|Bulletin n. 1/2017|
Graham Erin R.
|The institutional design of funding rules at international organizations: Explaining the transformation in financing the United Nations|
|in European Journal of International Relations , vol. 23, n. 2, june , 2017 , 365-309|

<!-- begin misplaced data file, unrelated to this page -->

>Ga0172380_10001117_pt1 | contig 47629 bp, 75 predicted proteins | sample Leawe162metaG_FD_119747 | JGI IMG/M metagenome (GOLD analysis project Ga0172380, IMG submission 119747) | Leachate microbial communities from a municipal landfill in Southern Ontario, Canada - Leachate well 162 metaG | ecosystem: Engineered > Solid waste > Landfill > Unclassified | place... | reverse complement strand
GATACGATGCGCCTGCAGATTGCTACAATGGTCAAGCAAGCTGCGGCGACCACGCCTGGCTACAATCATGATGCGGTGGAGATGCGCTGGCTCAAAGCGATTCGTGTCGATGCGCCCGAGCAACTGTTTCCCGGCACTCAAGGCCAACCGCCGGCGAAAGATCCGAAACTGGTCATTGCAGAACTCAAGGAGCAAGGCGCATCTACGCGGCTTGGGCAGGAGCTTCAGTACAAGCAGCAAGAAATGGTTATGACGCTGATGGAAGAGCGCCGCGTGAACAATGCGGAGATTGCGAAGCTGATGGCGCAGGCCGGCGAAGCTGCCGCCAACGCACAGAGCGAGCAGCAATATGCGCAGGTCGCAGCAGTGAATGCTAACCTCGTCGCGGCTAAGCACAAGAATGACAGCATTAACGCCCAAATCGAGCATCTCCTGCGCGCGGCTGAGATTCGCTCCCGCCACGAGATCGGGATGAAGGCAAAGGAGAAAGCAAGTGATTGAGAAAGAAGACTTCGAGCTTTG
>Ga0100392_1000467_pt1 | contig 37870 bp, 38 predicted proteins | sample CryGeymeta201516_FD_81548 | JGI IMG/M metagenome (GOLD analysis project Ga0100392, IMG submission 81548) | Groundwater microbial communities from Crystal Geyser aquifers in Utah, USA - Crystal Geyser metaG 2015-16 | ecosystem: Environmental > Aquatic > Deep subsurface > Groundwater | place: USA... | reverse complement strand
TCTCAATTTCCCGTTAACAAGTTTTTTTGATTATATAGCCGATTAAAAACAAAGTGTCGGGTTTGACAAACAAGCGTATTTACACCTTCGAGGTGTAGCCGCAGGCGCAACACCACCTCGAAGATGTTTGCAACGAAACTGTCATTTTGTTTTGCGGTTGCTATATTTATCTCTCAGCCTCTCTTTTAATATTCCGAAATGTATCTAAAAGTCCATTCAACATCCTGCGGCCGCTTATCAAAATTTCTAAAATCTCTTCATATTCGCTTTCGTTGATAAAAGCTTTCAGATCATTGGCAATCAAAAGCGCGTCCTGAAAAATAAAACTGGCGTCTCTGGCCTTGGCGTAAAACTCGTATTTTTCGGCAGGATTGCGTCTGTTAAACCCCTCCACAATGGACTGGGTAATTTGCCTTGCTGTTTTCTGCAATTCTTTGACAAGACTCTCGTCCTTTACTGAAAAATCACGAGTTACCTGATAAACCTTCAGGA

|ABSTRACT: What explains the design and development of funding rules at international organizations? I investigate this question in the context of the United Nations system, which has undergone a dramatic shift in financing. Long associated with mandatory contributions, the United Nations increasingly relies on voluntary resources earmarked by individual donors. Previous studies have investigated the financing puzzle from a behavioral perspective and have found that wealthy donors use voluntary funding to rein in costs and constrain international organization programs. Providing an alternative theoretical approach, I investigate the financing puzzle from an institutional design perspective. I provide original United Nations funding rule data to demonstrate that it is not only funding practices, but also underlying funding rules, that have changed over time. I theorize how states with favorable views of the United Nations that sought to expand its activities — rather than those that desired to constrain it — had incentives to introduce funding rules that offered more flexibility and control to donors. I test the argument with a longitudinal case study of funding rule design and change at United Nations economic development institutions. The article expands the institutional design literature by integrating funding rules as a consequential design component and provides a novel explanation for changes in United Nations financing.|